Wednesday, June 21, 2017

Point of No Return: The Fear and Criminalization of Central American Refugees

Yesterday, on World Refugee Day 2017, the Center for Migration Studies (CMS) and Cristosal (El Salvador) released a report entitled, Point of No Return: The Fear and Criminalization of Central American Refugees. The report is available at
The report details ten cases from the Northern Triangle of Central America—four from El Salvador and three each from Guatemala and from Honduras—which chronicle the journeys of refugees in search of protection, how the system did not protect them, and what they face upon return to their home countries. The report concludes that the United States and Mexico are returning Central American asylum-seekers to danger, and, as a result, are violating the international principle of non-refoulement. Overall, 18 cases were interviewed and analyzed for the study.
Jeanne Rikkers, Director of the Center for Research and Learning at Cristosal, which interviewed the refugees, stated that those returned to their home countries remain living in fear and are restricted from attending school or obtaining employment. The majority are in hiding, restricted in their movements and liberty. Some have had family members killed in their place.
“The denial of due process to these refugees and their return by US and Mexican authorities have forced them into hiding, where they are unable to live normal lives,” Rikkers said. “They remain in danger and could still become victims of organized crime. It amounts to refoulement, which is a violation of international law.”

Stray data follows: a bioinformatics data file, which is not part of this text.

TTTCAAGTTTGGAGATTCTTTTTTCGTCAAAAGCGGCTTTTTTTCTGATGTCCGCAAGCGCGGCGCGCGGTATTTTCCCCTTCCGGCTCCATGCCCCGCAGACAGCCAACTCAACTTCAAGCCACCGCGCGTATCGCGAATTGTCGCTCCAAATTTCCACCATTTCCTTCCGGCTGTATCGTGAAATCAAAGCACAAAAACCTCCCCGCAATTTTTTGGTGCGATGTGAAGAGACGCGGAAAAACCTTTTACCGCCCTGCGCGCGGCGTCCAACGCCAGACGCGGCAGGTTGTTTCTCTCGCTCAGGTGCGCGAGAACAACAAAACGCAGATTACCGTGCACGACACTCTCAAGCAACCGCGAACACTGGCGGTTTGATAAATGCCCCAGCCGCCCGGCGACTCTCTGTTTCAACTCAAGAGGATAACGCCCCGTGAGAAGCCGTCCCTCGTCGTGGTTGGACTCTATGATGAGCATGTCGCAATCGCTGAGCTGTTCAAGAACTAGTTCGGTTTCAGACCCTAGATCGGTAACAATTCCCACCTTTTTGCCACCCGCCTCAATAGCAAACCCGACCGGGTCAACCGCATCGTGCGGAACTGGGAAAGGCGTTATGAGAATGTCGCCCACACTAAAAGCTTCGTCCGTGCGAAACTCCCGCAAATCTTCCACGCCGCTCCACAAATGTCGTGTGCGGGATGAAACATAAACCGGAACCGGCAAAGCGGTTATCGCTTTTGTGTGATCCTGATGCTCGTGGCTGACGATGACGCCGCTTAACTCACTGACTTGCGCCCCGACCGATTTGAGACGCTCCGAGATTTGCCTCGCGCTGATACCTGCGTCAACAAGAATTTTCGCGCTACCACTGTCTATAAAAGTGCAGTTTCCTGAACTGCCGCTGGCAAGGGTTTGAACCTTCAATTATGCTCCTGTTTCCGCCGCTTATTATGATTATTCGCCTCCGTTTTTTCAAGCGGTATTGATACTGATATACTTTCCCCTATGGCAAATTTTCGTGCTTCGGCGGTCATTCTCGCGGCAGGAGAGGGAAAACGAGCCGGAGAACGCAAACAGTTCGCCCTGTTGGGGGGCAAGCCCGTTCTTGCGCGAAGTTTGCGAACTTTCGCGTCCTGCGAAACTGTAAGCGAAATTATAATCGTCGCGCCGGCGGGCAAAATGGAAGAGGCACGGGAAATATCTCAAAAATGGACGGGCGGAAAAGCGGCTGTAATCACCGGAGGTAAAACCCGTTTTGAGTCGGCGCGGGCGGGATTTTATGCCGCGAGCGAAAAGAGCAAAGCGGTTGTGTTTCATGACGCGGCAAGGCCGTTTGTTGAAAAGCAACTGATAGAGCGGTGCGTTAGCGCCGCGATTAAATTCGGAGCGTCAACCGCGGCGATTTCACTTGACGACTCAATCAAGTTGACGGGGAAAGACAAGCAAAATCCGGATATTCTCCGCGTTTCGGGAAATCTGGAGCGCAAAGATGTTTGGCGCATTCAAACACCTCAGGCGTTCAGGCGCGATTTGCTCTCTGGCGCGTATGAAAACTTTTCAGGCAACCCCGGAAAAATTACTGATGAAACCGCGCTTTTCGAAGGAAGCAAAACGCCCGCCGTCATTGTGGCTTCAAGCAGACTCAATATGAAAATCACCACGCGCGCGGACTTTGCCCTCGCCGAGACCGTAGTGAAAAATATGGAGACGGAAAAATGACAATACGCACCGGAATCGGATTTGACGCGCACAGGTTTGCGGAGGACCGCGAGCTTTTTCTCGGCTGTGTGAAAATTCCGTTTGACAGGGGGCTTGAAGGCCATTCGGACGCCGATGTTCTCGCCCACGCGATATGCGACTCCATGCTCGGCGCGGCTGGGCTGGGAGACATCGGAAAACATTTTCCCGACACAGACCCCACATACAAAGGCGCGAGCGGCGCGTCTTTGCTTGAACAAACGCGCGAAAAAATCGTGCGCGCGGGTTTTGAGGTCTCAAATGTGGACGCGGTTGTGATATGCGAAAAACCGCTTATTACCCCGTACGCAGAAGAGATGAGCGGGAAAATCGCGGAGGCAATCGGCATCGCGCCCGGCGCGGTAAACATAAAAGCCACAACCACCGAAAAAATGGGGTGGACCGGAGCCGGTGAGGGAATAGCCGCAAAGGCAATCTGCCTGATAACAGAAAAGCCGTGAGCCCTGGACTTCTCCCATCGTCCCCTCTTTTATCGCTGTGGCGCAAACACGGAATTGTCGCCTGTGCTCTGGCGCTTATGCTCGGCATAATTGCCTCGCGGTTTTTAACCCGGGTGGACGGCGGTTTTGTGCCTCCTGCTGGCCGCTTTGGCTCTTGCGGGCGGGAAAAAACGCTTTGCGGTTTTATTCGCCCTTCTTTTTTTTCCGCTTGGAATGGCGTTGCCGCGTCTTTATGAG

Donald Kerwin, CMS's executive director, stated that family networks, both in Central America and in the United States and Mexico, have replaced governments as a source of protection for many refugees.
“The sad truth is that family networks have filled the protection void that sending, transit and receiving countries have created,” Kerwin said. “Tragically, family members are not always in a position to protect their loved ones and they themselves can become targets of organized crime in the absence of targeted family members.”
Kevin Appleby, CMS's Senior Director of International Migration Policy, called upon the governments, who recently concluded a conference in Miami to address security and economic issues in the region, to replace deterrence with protection policies.

“For the past several years, the US and Mexico have done everything possible to deter refugees from fleeing violence in the Northern Triangle, to no avail and to the detriment of their rights,” Appleby said. All the nations in the region, including the US, must cooperate to ensure that these vulnerable families and children are protected, until the root causes of their flight can be adequately addressed.” The report includes several policy recommendations for the governments to consider.
For more information on the report or to set up interviews with one of the report’s authors, please contact Rachel Reyes, CMS’ Director of Communications, at (212) 337-3080 x 7012 or [email protected].


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